American Virtues

Thirty Days at Hard Labor
R: Oscar Apfel. B: Based on a story by O. Henry. D: Robert Brower, Mary Fuller, Harod M. Shaw. P: Edison Manufacturing Co. USA 1912

“In Thirty Days at Hard Labor, the story is adapted to the screen with taste and sensitivity, retaining the general outline of the plot: a rich boy courts a rich girl, but her father, a self-made man, objects to her marrying a spoiled idler. He requires the boy to prove himself by earning his living for thirty days by the work of his hands. The boy soon finds that his tender hands are, indeed, no match for digging ditches or shoveling coal; but ultimately he finds a way to satisfy the letter of the law, bringing the story to a sweetly enjoyable conclusion.
The director of Thirty Days, Oscar Apfel, was a prolific director during these years (he would famously co-direct The Squaw Man with DeMille in 1914), but today’s film enthusiast is likely to remember him onscreen as an even more prolific character player in the sound era. Here, as a director, Apfel demonstrates his ability: the story is told with subtlety and charm, and the players deliver restrained performances. Cinematically, too, the film benefits from some effective lighting/photographic touches. One interesting effect appears in the early part of the film: the young lovers are seen on a balcony before a romantic setting, moonlight reflected on water. The moonlight and water are not the real thing, but a theatrical illusion conjured up by electric light and moving silhouettes — holdovers from the stage being a frequent device in films of this period.”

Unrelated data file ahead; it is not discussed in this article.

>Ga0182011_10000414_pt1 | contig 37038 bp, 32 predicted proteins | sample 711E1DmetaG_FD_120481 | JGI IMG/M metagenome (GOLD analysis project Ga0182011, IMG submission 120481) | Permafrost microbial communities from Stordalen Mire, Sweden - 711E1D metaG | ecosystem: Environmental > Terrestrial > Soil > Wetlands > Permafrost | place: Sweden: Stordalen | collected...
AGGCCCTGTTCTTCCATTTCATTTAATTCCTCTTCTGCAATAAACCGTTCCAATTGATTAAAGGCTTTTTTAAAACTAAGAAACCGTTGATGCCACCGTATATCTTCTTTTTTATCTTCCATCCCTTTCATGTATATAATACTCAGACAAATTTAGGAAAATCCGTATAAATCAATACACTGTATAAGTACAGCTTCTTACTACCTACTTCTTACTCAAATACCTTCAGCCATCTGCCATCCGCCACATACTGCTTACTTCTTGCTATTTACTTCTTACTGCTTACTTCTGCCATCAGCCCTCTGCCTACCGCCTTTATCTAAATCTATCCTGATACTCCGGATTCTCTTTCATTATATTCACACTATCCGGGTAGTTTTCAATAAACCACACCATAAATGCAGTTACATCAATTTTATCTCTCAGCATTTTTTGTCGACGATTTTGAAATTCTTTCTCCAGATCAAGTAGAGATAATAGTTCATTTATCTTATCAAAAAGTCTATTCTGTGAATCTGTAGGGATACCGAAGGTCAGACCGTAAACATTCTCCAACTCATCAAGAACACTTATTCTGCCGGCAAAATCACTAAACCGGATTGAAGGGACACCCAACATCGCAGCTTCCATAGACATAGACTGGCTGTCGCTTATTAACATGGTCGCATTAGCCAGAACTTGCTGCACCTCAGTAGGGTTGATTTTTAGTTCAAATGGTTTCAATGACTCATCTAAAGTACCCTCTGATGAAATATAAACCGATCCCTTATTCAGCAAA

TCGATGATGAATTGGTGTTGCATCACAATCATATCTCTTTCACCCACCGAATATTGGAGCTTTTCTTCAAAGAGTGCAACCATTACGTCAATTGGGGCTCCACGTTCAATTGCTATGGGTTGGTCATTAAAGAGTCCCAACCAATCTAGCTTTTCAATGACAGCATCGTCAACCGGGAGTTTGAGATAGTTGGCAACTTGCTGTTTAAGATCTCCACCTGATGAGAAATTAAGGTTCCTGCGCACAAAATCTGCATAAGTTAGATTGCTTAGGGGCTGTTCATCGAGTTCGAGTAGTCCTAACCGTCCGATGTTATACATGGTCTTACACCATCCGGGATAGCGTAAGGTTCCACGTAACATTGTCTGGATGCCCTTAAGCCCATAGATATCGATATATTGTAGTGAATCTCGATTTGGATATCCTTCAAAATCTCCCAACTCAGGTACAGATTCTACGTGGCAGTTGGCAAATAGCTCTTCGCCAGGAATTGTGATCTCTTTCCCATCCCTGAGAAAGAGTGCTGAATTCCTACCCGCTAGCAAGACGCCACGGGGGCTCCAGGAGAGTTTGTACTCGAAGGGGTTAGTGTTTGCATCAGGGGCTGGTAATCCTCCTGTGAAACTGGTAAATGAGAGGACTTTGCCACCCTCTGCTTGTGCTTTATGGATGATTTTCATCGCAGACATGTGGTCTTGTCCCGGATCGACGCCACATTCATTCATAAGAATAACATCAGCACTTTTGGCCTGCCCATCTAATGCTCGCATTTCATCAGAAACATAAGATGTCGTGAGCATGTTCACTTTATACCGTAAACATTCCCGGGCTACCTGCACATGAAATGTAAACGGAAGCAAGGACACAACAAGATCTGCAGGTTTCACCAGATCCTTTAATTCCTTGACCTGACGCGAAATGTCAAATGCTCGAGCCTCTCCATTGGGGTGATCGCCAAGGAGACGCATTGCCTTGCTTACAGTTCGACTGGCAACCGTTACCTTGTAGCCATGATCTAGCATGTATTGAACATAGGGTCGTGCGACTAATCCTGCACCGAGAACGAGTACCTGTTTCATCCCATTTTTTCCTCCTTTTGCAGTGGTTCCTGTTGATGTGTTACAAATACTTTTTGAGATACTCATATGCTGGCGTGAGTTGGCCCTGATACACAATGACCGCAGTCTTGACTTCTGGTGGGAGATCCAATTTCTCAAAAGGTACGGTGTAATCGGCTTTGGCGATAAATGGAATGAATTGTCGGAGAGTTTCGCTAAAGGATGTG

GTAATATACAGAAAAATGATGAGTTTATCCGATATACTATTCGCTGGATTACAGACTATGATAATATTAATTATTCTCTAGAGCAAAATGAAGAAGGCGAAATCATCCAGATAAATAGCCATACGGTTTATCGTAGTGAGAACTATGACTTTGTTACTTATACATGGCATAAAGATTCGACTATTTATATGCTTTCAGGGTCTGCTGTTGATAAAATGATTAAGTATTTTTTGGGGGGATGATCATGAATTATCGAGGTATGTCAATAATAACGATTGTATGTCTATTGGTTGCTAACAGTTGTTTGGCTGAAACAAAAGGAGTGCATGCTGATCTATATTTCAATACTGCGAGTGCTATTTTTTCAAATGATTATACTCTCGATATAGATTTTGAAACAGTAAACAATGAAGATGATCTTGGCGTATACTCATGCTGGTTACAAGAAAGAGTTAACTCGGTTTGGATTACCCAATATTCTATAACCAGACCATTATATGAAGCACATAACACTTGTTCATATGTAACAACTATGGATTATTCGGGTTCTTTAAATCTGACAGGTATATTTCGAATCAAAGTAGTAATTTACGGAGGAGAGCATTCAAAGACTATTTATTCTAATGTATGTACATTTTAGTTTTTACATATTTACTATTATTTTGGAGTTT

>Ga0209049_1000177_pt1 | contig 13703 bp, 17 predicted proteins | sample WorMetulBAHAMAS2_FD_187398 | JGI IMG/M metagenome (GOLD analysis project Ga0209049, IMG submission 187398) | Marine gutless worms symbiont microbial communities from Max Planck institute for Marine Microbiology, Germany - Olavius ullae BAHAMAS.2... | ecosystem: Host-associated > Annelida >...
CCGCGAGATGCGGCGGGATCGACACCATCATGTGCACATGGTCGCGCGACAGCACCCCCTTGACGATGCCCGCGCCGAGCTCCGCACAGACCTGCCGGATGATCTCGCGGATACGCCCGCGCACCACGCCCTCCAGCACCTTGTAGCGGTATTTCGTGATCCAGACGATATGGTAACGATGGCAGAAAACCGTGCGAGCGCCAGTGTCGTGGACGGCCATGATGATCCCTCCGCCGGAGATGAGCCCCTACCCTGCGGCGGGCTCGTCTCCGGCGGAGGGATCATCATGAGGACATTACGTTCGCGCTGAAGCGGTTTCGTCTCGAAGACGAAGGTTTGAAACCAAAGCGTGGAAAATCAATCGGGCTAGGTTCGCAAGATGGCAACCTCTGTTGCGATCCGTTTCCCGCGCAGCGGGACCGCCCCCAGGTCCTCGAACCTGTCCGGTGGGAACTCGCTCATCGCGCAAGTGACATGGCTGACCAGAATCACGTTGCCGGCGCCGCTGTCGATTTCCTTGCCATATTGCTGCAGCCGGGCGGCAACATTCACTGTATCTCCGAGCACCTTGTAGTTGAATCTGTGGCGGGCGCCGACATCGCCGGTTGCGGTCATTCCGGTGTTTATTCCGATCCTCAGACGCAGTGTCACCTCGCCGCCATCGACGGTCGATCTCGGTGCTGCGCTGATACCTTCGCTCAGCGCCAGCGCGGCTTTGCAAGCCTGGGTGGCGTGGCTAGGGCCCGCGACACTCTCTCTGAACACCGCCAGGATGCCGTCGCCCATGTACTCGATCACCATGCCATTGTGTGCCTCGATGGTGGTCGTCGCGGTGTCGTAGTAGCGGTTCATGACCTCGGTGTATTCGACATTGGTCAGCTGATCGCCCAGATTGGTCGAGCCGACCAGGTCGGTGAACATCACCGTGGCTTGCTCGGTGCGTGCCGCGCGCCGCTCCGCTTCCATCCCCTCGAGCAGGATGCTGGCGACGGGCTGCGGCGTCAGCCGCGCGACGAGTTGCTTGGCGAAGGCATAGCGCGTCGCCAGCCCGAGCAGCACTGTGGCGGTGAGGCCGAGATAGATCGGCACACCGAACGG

J.B. Kaufman

The Totville Eye
R: C.J. Williams. B: Bannister Merwin. D: Walter Edwin, Yale Boss, Robert Brower, Charles Ogle, Bessie Learn, Edward O’Connor. P: Edison Manufacturing Co. USA 1912

“Because of its structure — an assortment of episodes linked by a common thread — The Totville Eye is inevitably compared to such Griffith films as Pippa Passes. (…) Just as Griffith had assembled a company of familiar players who regularly appeared in his films at Biograph, so Edison by 1912 had a regular ‘stock company’ of its own. Some of its most familiar faces are on display in The Totville Eye: Robert Brower, Edison’s resident curmudgeon (whose career would continue throughout the silent period), as the hidebound editor; lovely Bessie Learn as the young bride-to-be; Charles Ogle, best remembered today as the Monster in Edison’s 1910 Frankenstein, as the landlord.
Like many films of this period, The Totville Eye packs a wealth of subtle incident and detail into its spare one-reel length. Audiences of 1912 were conditioned to a certain economy of style in their movies, and easily comprehended nuances which we, today, may miss on first viewing. Kevin Brownlow has written of the scene in The Musketeers of Pig Alley in which a gangster in a dance hall spikes Lillian Gish’s drink, not in closeup but as one of several actions simultaneously occurring in the frame. It’s a key plot point, but today’s viewer, unschooled in such refinements of technique, may miss it altogether. There’s an analogous scene in The Totville Eye, when a friendly drunk lurches into the drugstore and mischievously pours some whiskey from his own bottle into the pastor’s glass. The action is staged a little more conspicuously than that in Musketeers, but the scene does show us the drunk positioning himself between the table and the pastor and distracting him, the pastor soberly entering into the conversation, the drunk simultaneously holding the bottle behind his own back and emptying it into the glass, and the office boy standing in the background and observing the whole incident — all at the same time, and in the same shot.”
J.B. Kaufman